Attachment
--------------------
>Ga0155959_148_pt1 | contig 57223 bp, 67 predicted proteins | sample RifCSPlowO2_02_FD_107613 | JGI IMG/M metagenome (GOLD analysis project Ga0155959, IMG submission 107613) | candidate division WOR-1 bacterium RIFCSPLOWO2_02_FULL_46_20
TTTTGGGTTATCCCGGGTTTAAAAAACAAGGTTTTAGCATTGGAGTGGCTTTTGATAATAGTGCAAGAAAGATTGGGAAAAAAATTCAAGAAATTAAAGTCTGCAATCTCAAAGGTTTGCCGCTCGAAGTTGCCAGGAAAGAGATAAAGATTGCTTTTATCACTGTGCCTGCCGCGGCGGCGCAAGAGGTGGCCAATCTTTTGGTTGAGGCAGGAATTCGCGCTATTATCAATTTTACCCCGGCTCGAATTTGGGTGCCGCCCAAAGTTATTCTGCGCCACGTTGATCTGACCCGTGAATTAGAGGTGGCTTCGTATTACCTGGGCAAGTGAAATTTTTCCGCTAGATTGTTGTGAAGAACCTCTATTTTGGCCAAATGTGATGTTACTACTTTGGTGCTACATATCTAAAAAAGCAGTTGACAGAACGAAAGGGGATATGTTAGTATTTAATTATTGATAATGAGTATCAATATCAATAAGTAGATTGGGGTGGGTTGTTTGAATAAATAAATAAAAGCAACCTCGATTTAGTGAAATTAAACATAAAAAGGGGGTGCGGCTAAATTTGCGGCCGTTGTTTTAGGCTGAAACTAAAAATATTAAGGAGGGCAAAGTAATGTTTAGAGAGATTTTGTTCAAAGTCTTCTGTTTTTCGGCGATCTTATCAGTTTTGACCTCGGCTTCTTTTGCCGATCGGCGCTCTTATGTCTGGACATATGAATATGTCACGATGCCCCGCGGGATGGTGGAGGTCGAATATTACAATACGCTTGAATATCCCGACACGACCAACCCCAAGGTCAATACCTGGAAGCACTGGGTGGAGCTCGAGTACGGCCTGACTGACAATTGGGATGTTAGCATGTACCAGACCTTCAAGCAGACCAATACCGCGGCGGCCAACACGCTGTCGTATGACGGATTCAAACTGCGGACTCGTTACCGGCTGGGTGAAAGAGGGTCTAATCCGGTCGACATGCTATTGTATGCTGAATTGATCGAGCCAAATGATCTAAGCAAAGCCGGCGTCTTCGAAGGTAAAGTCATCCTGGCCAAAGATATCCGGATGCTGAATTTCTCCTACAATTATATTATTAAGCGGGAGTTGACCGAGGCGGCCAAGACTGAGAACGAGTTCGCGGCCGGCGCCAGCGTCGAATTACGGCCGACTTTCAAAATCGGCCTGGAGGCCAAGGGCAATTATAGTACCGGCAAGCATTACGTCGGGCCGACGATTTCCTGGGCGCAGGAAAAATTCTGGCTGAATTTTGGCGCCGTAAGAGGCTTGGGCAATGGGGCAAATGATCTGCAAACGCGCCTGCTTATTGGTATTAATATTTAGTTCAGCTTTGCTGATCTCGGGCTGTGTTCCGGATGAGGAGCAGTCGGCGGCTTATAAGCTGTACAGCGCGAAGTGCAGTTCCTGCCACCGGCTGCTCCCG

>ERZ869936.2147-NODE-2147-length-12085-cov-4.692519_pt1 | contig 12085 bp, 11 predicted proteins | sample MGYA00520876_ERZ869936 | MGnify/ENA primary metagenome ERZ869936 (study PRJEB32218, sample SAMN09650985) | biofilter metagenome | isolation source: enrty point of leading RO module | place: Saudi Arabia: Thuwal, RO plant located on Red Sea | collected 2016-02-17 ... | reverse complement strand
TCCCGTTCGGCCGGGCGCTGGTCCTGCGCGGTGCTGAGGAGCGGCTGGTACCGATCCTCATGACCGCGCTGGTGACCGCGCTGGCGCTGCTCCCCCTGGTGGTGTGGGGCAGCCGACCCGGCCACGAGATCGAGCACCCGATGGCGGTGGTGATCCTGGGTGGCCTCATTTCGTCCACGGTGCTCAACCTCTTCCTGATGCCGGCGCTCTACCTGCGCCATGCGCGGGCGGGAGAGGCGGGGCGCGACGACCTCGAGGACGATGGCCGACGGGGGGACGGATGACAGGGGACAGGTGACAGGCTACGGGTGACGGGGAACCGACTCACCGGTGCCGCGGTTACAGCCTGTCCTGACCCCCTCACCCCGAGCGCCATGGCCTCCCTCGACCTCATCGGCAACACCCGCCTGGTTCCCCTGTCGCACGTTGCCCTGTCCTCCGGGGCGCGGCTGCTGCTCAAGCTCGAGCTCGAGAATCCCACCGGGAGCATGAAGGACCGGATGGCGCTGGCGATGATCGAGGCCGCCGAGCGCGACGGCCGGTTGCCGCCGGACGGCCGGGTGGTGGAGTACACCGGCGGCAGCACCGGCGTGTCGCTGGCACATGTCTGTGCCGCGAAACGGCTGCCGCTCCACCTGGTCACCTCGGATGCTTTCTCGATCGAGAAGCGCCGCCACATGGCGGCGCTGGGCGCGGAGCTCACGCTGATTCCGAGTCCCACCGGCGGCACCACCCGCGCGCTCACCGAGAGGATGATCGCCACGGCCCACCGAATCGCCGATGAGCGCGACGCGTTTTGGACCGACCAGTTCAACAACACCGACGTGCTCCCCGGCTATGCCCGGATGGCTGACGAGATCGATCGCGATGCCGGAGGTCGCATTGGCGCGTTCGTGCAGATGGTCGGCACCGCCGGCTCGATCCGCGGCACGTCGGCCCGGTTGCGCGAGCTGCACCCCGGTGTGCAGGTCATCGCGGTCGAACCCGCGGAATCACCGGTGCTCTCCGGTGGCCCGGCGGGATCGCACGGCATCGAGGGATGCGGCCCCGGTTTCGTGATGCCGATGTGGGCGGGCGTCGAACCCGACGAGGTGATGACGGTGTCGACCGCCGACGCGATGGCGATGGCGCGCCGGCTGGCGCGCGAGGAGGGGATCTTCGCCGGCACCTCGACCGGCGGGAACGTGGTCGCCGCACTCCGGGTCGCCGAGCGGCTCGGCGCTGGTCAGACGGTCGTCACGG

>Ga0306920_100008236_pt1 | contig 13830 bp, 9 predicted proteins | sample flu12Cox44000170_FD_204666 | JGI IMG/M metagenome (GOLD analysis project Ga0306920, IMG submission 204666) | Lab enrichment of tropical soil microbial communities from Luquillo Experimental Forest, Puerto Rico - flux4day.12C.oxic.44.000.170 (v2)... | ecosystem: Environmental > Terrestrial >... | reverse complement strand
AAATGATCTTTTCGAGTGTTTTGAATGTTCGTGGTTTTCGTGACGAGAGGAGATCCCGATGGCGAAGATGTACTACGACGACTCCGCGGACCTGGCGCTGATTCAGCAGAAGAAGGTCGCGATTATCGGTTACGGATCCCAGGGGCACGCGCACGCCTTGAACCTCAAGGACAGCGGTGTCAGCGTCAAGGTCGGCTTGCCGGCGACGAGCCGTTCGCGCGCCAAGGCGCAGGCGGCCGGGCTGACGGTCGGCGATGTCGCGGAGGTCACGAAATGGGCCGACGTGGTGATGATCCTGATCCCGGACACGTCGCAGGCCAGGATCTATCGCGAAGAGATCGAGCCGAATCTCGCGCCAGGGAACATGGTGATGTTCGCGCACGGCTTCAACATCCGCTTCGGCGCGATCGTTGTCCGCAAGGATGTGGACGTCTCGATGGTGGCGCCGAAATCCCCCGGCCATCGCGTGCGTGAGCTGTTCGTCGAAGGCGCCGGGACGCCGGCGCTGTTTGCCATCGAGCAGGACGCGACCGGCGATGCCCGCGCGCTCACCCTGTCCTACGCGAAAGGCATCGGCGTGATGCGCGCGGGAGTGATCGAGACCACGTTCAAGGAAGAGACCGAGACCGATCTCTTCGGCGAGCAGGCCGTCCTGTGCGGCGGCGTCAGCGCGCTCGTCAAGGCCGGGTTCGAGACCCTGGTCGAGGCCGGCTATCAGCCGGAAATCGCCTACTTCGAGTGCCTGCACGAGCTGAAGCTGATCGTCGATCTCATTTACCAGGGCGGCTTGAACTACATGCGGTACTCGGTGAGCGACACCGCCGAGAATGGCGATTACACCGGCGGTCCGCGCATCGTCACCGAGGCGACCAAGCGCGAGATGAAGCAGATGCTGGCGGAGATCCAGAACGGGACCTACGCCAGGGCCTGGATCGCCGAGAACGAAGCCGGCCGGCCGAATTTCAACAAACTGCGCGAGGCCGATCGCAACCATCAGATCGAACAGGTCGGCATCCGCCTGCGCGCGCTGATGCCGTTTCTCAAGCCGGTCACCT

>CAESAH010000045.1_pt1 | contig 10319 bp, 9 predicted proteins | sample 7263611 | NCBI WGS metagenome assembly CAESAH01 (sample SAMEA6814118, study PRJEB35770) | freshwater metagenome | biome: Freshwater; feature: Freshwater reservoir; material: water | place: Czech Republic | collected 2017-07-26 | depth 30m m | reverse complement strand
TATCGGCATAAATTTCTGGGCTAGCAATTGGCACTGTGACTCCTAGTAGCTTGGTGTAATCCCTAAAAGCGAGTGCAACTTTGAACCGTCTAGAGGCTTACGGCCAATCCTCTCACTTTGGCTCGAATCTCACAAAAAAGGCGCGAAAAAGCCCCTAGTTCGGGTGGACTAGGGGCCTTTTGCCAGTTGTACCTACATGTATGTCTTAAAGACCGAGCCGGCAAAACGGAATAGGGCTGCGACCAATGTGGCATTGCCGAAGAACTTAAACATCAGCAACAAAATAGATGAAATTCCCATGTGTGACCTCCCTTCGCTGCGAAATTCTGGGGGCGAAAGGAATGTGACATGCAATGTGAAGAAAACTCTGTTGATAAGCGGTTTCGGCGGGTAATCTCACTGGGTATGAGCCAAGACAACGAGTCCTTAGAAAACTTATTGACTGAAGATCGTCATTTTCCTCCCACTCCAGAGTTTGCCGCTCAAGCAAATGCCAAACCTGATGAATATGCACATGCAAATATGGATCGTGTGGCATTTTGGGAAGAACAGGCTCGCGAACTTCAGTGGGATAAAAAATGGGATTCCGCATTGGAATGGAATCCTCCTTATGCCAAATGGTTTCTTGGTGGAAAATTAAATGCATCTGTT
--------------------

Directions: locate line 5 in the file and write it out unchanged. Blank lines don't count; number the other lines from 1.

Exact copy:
>Ga0306920_100008236_pt1 | contig 13830 bp, 9 predicted proteins | sample flu12Cox44000170_FD_204666 | JGI IMG/M metagenome (GOLD analysis project Ga0306920, IMG submission 204666) | Lab enrichment of tropical soil microbial communities from Luquillo Experimental Forest, Puerto Rico - flux4day.12C.oxic.44.000.170 (v2)... | ecosystem: Environmental > Terrestrial >... | reverse complement strand